Suppose that you are searching for the information about a concept/entity (like a basketball player, Albert Einstein, or whatever you need). This task could be performed easily with a Knowledge Graph, but in most cases, we obtain thousands of results, which surely do not help us (too much information means no information) . In order to address this issue, we can think of leveraging some measures of Social Network Analysis  to evaluate the importance of nodes in a Knowledge Graph.
Consider a student querying for facts about A. Einstein. Assuming to ask for Einstein to DBpedia, we collect several results, from the “birthPlace”, “institution”, “knownFor”, to the “spouse” and so on and so forth. The student may feel overwhelmed by all this information, giving up his task. In order to show only the relevant facts about Einstein (or any concept in a KG), we can think to:
- Derive an ego network  (so the nodes connected to Einstein)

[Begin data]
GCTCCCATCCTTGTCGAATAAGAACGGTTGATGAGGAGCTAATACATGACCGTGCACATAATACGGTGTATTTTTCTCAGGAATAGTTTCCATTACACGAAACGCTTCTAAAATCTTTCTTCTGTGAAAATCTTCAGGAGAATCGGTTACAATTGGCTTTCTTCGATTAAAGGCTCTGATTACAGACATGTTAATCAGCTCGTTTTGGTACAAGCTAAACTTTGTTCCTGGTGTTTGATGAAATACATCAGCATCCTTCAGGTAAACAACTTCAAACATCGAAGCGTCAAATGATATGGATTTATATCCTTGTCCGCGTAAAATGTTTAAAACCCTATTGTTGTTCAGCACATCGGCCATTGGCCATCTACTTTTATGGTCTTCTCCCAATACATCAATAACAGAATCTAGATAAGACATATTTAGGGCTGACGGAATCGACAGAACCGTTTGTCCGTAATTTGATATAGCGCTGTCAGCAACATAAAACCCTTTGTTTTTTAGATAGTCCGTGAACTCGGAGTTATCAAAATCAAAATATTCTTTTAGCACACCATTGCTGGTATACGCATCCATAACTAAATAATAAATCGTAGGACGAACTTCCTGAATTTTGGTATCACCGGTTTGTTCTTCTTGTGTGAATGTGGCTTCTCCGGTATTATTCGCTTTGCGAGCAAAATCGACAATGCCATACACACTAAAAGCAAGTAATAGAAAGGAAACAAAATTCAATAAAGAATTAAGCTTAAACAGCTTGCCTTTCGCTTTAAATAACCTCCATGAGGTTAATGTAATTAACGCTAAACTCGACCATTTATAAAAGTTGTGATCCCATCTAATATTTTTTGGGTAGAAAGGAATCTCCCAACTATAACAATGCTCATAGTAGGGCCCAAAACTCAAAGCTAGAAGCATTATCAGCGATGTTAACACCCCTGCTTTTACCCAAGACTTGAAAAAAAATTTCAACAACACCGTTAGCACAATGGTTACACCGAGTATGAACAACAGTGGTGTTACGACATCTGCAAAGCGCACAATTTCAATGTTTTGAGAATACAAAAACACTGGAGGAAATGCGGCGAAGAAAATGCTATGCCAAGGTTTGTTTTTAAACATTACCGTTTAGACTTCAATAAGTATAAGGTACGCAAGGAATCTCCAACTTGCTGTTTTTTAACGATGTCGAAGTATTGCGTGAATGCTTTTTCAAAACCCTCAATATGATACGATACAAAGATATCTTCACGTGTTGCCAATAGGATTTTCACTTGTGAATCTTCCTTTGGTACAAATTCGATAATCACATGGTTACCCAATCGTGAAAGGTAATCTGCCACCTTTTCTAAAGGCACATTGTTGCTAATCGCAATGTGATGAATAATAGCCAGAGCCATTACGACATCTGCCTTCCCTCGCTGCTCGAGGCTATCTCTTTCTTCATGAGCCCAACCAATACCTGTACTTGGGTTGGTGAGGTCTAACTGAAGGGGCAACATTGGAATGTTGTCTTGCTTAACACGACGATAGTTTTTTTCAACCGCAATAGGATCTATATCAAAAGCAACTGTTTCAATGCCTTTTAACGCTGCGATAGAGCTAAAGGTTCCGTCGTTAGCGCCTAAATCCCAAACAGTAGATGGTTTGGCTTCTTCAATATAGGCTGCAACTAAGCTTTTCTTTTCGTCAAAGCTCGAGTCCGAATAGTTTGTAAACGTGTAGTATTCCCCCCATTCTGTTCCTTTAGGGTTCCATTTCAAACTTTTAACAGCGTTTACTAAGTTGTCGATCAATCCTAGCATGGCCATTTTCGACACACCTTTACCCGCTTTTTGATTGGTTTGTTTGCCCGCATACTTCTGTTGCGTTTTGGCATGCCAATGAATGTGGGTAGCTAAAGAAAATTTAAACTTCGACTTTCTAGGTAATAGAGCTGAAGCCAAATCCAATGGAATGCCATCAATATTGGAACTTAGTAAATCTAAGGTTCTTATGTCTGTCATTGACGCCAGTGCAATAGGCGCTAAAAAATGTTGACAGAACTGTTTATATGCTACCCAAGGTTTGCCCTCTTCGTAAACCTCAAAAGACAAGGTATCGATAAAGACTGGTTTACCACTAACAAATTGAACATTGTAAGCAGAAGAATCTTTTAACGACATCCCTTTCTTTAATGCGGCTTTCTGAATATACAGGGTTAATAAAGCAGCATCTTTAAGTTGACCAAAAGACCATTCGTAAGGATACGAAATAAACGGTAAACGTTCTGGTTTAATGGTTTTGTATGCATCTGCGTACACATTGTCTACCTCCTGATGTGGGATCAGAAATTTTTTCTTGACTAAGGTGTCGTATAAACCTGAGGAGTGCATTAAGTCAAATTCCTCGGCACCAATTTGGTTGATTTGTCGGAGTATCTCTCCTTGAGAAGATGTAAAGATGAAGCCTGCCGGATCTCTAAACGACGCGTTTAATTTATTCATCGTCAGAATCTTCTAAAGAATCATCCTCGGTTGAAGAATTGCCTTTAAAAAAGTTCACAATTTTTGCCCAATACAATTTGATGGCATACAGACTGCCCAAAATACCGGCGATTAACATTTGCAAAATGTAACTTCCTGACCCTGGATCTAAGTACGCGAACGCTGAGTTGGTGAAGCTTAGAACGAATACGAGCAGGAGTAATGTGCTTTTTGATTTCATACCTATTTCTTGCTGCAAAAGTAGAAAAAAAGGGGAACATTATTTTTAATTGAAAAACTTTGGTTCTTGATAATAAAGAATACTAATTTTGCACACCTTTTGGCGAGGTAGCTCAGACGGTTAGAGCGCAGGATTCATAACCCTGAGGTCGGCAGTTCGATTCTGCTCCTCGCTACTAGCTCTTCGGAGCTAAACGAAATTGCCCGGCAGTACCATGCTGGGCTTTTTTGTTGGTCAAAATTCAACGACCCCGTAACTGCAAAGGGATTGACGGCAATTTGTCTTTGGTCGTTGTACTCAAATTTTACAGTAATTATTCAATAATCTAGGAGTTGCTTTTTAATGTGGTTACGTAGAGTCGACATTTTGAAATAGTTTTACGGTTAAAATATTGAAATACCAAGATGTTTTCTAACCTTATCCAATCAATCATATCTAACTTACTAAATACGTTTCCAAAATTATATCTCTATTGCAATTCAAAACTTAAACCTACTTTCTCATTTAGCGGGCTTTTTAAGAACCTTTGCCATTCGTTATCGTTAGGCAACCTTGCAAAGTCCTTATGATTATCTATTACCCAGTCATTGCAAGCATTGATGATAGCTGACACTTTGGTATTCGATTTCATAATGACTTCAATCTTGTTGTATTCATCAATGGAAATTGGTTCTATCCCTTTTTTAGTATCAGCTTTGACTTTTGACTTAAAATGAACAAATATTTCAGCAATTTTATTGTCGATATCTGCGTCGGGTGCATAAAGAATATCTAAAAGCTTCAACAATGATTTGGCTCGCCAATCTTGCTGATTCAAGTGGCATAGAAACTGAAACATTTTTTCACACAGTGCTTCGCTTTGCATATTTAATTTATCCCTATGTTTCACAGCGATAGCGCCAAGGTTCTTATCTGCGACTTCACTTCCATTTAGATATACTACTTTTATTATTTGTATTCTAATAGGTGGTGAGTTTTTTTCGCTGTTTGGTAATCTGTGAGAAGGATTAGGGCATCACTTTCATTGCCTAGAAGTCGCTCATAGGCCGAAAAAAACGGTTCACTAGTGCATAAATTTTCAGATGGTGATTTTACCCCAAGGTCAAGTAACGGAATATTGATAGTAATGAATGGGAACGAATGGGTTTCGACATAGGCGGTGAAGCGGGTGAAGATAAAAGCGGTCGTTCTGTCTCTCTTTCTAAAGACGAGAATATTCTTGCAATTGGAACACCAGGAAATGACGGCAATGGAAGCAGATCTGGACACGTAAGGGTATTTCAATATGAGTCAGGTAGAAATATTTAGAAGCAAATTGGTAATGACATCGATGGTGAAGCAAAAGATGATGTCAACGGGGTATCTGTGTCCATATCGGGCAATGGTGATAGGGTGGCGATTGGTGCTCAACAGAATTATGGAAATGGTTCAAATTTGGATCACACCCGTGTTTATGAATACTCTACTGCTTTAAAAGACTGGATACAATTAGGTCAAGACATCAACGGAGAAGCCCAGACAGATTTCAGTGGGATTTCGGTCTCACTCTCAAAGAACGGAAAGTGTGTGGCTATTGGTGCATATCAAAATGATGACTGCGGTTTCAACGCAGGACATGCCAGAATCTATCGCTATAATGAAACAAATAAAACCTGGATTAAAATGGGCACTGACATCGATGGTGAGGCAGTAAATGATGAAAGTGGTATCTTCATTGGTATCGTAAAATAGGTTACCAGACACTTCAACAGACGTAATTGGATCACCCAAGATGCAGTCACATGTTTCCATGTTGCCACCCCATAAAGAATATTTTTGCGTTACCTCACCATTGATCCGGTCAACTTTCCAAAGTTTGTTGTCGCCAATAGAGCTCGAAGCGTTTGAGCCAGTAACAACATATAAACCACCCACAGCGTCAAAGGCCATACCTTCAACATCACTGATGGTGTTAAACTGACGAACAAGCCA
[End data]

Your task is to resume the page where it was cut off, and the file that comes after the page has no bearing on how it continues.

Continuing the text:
- Compute a centrality measure of all the nodes to get their importance (which for starter could be the number of connections)
- Evaluate further patterns in the ego network (like triads, clique, etc.)
After this computation, we can give to the student a subgraph where Einstein is its center and he is surrounded by his most important concepts (like the top-5 or top-10, in terms of the previous measure).
Leverage the Knowledge Graph of DBpedia to develop a graph-query tool that can help the end user to obtain relevant information w.r.t his request/input/query. If there is enough time, it could be also interesting to build a simple dashboard that shows the subgraphs obtained from the queries.
- Enable users to perform graph queries and obtain the most valuable elements connected to the user’s input
- Provide a visual (partial) graph representation of the Knowledge Graph of DBpedia
- Check the DBpedia databus (https://databus.dbpedia.org/) and the latest core release (https://wiki.dbpedia.org/develop/datasets/latest-core-dataset-releases).
- Have a look at the Virtuoso SPARQL Endpoint Quickstart (https://github.com/dbpedia/virtuoso-sparql-endpoint-quickstart)
- Have a look at the NetworkX library (https://networkx.org/)
- Read the papers cited below
#KnowledgeGraph #SocialNetworkAnalysis #GraphExploration #GraphQuery
 Lissandrini, Matteo, et al. “Graph-query suggestions for knowledge graph exploration.” Proceedings of The Web Conference 2020.
 Landherr, Andrea, Bettina Friedl, and Julia Heidemann. “A critical review of centrality measures in social networks.” Business & Information Systems Engineering